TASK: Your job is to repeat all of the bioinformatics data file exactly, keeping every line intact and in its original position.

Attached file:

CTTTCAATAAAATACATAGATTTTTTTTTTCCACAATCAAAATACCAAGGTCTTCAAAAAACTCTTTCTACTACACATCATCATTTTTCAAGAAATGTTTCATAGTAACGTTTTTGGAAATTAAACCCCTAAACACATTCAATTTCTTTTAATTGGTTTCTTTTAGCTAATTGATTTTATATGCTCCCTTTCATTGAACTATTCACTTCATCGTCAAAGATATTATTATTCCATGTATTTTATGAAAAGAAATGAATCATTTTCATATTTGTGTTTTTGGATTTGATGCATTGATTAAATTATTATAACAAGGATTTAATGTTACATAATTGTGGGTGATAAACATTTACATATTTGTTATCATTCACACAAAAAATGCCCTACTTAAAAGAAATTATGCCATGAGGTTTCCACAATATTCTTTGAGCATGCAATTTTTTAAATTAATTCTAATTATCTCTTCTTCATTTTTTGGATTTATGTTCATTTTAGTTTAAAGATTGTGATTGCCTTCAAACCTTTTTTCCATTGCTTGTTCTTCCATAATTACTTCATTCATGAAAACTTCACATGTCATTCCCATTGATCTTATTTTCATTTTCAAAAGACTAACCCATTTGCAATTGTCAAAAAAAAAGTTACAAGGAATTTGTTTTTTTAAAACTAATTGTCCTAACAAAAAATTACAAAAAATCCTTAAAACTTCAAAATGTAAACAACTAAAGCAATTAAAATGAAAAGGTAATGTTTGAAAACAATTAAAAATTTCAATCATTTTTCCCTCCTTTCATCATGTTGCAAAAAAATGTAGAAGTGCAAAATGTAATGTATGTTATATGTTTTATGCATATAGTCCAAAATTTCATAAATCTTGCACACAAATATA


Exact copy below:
CTTTCAATAAAATACATAGATTTTTTTTTTCCACAATCAAAATACCAAGGTCTTCAAAAAACTCTTTCTACTACACATCATCATTTTTCAAGAAATGTTTCATAGTAACGTTTTTGGAAATTAAACCCCTAAACACATTCAATTTCTTTTAATTGGTTTCTTTTAGCTAATTGATTTTATATGCTCCCTTTCATTGAACTATTCACTTCATCGTCAAAGATATTATTATTCCATGTATTTTATGAAAAGAAATGAATCATTTTCATATTTGTGTTTTTGGATTTGATGCATTGATTAAATTATTATAACAAGGATTTAATGTTACATAATTGTGGGTGATAAACATTTACATATTTGTTATCATTCACACAAAAAATGCCCTACTTAAAAGAAATTATGCCATGAGGTTTCCACAATATTCTTTGAGCATGCAATTTTTTAAATTAATTCTAATTATCTCTTCTTCATTTTTTGGATTTATGTTCATTTTAGTTTAAAGATTGTGATTGCCTTCAAACCTTTTTTCCATTGCTTGTTCTTCCATAATTACTTCATTCATGAAAACTTCACATGTCATTCCCATTGATCTTATTTTCATTTTCAAAAGACTAACCCATTTGCAATTGTCAAAAAAAAAGTTACAAGGAATTTGTTTTTTTAAAACTAATTGTCCTAACAAAAAATTACAAAAAATCCTTAAAACTTCAAAATGTAAACAACTAAAGCAATTAAAATGAAAAGGTAATGTTTGAAAACAATTAAAAATTTCAATCATTTTTCCCTCCTTTCATCATGTTGCAAAAAAATGTAGAAGTGCAAAATGTAATGTATGTTATATGTTTTATGCATATAGTCCAAAATTTCATAAATCTTGCACACAAATATA